25. (tie) Harry Potter and the Chamber of Secrets, J. K. Rowling. Second installment of the Harry Potter series, 1999, over 60 million copies.

25. (tie) Steps to Christ, Ellen G. White. English, 1892, 60 million.

The following books on the original Huffington Post list of the top-15 sellers of all time did not make our list of the top-25.

1. Harry Potter and the Prisoner of Azkaban, J. K. Rowling. Third installment of the Harry Potter series. 55 million copies.

2. Harry Potter and the Goblet of Fire, J. K. Rowling. Fourth book in the Harry Potter series. 55 million copies worldwide.

3. Harry Potter and the Order of the Phoenix, J. K. Rowling. Fifth book in the Harry Potter series. 55 million copies worldwide.

4. Ben Hur: A Tale of the Christ, Lew Wallace. English, 1880. 50 million copies.

Yes, it’s doubtful anyone can compile a completely accurate list of the top sellers of all time, given the notoriously unreliable nature of book sales statistics. If you have a candidate we’ve left out, email us the details. Be sure to include the numbers and leads for sources.

Noel L. Griese is the editor of The Southern Review of Booksand owner of Anvil Brokers/Publishers of Atlanta, GA.

DISCUSS: Have we missed any candidates?

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10 Comments

  1. Posted September 7, 2010 at 3:09 am | Permalink

    Nice list, bus some acknowledgment that your list is solely based on combining the Huffington Post article with the Wikipedia article “List of best-selling books” (http://en.wikipedia.org/wiki/List_of_best-selling_books) would have been more honest.

  2. Posted September 7, 2010 at 10:13 am | Permalink

    Fram – Wikipedia was only one of the sources I checked. It doesn’t for example, list Baden-Powell’s “Scouting for Boys.” “Scouting for Boys” has of course had the advantage of being updated many times over the years. But so has “The Guinness Book of World Records,” which started life in 1955 and now is over 100 million sold. That’s not on the Wikipedia list. The same is true of “The World Almanac,” which started life in 1868 and is at 80 million. The lists are not perfect – not the Huffpo list, not the Wikipedia list, not the list above. They are all just best guesses, and likely to remain that.

  3. Posted September 7, 2010 at 11:40 am | Permalink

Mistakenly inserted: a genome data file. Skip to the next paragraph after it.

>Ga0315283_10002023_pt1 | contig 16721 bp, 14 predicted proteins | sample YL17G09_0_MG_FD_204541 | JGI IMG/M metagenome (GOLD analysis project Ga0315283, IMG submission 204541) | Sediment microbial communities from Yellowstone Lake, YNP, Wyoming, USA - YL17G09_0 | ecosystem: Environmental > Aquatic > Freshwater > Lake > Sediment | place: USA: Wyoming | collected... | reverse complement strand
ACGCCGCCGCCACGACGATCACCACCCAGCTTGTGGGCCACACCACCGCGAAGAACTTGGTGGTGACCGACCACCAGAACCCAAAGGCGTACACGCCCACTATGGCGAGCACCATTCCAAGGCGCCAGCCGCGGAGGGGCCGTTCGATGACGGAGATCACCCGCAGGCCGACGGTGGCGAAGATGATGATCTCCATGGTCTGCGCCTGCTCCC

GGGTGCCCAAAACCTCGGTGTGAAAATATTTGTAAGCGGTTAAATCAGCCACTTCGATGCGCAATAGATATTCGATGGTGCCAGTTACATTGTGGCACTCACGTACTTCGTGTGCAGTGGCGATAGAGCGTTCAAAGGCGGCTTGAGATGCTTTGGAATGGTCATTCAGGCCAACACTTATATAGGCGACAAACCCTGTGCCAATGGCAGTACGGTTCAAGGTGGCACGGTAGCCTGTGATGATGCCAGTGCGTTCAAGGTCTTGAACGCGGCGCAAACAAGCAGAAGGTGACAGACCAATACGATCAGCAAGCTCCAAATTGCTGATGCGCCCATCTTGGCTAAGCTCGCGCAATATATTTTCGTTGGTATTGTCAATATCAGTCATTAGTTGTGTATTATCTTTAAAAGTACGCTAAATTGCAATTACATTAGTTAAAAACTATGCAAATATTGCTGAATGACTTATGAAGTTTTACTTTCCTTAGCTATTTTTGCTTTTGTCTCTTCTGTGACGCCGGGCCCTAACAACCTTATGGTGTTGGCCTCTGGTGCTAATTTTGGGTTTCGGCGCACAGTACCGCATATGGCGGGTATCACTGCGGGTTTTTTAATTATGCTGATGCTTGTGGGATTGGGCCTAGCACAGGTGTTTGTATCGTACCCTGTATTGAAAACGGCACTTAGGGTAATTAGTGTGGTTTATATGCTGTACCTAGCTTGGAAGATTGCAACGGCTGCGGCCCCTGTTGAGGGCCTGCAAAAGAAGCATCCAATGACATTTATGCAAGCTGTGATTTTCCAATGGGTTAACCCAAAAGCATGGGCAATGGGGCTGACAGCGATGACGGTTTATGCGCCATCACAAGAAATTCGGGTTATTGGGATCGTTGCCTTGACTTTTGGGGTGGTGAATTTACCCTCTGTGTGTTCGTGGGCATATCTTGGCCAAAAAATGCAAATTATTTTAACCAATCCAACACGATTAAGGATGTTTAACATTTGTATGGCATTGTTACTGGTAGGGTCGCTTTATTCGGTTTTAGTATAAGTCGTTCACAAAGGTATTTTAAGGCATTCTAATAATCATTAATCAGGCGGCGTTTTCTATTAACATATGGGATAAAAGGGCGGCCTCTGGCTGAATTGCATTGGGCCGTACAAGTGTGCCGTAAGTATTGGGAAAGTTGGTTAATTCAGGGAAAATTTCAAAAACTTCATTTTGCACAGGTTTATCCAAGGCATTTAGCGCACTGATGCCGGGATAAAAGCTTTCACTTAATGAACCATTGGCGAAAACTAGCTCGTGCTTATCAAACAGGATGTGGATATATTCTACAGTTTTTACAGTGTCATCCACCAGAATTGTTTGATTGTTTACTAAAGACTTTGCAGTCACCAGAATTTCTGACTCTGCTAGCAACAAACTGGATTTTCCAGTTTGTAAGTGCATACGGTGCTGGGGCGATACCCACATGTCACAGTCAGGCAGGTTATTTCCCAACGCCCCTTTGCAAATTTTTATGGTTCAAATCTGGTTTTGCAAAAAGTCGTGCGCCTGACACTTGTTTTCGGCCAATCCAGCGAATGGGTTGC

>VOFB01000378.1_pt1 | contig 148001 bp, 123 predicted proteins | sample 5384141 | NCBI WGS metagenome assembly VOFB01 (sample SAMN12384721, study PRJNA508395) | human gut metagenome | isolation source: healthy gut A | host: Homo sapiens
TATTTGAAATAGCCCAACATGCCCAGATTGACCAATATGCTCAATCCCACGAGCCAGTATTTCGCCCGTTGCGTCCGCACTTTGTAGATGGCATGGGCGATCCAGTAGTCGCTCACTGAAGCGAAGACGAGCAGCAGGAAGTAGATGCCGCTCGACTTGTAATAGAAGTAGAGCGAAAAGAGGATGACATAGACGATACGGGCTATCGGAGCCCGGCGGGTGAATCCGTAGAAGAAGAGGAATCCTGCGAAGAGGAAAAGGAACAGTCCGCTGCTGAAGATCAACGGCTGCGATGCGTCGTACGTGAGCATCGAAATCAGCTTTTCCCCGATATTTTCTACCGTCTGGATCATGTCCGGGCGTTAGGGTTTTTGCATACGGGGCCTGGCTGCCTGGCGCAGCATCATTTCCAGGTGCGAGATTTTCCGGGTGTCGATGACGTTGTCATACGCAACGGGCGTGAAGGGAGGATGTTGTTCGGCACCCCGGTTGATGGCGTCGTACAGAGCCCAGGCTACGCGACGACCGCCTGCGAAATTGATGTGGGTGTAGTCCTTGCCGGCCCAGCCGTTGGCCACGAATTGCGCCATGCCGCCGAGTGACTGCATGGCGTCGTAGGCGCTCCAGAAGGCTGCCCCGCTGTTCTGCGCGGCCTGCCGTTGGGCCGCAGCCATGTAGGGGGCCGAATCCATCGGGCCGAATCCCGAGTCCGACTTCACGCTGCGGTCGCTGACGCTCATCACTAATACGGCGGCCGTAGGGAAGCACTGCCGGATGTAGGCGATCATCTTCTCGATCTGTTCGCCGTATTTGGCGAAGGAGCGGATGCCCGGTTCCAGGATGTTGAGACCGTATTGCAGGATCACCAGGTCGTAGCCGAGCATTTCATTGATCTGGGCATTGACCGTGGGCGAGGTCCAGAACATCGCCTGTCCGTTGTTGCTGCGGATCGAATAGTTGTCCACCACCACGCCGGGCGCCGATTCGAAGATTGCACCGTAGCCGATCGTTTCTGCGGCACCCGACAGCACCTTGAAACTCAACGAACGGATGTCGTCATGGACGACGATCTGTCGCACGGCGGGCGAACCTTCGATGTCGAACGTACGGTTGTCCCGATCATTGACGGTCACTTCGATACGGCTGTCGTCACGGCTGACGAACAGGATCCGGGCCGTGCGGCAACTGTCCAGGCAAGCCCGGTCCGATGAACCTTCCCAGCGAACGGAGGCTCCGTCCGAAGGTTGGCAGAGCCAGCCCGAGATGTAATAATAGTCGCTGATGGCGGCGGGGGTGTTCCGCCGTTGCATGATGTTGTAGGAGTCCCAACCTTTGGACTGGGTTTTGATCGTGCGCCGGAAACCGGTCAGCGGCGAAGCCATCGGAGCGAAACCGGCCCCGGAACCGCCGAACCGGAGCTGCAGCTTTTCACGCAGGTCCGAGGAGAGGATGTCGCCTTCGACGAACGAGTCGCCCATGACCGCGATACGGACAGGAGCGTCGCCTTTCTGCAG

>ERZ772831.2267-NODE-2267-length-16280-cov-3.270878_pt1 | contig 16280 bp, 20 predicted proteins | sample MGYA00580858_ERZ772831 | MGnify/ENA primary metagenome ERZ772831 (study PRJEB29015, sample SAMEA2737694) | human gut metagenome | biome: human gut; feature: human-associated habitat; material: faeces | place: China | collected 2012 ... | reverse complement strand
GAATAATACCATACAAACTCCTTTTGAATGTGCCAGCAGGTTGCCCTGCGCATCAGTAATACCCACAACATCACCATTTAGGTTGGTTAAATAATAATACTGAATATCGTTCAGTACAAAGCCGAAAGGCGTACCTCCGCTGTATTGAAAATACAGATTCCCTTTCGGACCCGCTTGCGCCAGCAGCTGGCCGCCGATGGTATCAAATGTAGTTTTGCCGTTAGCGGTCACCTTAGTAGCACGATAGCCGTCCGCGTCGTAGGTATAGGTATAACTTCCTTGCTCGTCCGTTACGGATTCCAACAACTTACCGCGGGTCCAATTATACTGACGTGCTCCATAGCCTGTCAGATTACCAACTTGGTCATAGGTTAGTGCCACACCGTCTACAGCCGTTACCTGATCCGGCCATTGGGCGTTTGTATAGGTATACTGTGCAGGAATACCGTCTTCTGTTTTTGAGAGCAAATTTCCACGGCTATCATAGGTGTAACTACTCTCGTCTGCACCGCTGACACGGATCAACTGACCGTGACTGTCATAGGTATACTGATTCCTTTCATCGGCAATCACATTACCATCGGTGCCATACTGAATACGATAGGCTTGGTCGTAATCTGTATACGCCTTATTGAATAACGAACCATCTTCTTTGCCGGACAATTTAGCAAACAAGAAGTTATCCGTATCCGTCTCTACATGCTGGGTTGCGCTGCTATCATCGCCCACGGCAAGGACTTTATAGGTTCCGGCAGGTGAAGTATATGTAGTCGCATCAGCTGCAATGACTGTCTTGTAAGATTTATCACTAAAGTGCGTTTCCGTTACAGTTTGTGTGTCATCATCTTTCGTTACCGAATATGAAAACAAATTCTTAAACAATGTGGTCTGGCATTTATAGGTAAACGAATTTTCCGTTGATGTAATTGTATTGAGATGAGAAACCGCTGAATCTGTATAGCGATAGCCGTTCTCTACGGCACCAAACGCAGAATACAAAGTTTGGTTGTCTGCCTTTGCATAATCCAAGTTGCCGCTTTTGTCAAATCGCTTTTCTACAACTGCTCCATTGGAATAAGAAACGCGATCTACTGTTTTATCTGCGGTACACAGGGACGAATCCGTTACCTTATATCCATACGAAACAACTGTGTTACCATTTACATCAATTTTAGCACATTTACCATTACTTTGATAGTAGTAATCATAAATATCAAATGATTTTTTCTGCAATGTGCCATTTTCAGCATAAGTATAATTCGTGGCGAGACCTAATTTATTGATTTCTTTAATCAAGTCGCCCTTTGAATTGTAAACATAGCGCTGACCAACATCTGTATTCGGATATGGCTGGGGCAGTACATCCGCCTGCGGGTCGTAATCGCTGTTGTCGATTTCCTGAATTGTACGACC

I should have noted as well that Noah Webster’s “American Spelling Book” is not on the Wikipedia list. One of the books I wonder about is Bunyan’s “Pilgrim’s Progress” – still looking for stats on that one, if anyone has them. And a correction – Baden-Powell’s “Scouting for Boys” is on one of the Wikipedia lists – but should it be, given all the revisions over the years? Is it still the same book today, or is it a completely new book?

  4. Posted September 7, 2010 at 3:39 pm | Permalink

    I suspect that if ALL the Harry Potter book sales were added up they would topple all the others (including the ‘guilt’sales and giveaways) If LOTR made it in there as a serial,(that is, one continuous story) then why not HP?

  5. Posted September 7, 2010 at 3:52 pm | Permalink

    Could you perhaps list another source you used besides the Huffington post and Wikipedia? Since the books you added come straight from the Wikipedia article, without any difference or omission… By the way, the Guinness book is listed in the “Series” section, since it is published as a “new” book every year, while the Baden Powell book is more stable. It is a bit arbitrary, and the list is far from perfect, but that doesn’t mean that you should use it as one of your two sources and then first omit any mention from the article, and then act as if it was “only one of the sources” you checked. You may have “checked” more sources, but you certainly “used” only one.

    The HP books are not individually in the Wikipedia list because there are no good sources for individual sales figures for most of them. The seven books together have sold more than 400 million, as listed in the “series” section of the Wikipedia article.

  6. Posted September 7, 2010 at 4:51 pm | Permalink

    Fram and widdershins – I’ll answer your questions when I run the story in the Southern Review of Books newsletter on Sept. 14.

  7. Helmut Schwarzer
    Posted September 8, 2010 at 1:20 pm | Permalink

    I cannot think of a more ludicrous, brainless, time wasting exercise than this compilation. Read a book instead,any book, provided it is not on your list.

  8. Paul
    Posted September 9, 2010 at 9:23 am | Permalink

    Hold on, Helmut; The Dream of the Red Chamber, it seems to me, is the one book on this list that DOES deserve to be read widely by grown-ups.

  9. Helmut
    Posted September 13, 2010 at 1:59 pm | Permalink

    Granted, Paul! Provided one chooses the best edition, translated by David Hawkes and given the title The Story of the Stone (5 vols. Penguin Classics).

  10. Posted March 25, 2011 at 6:37 pm | Permalink

    6.5 billion copies for a single book? Hardly true.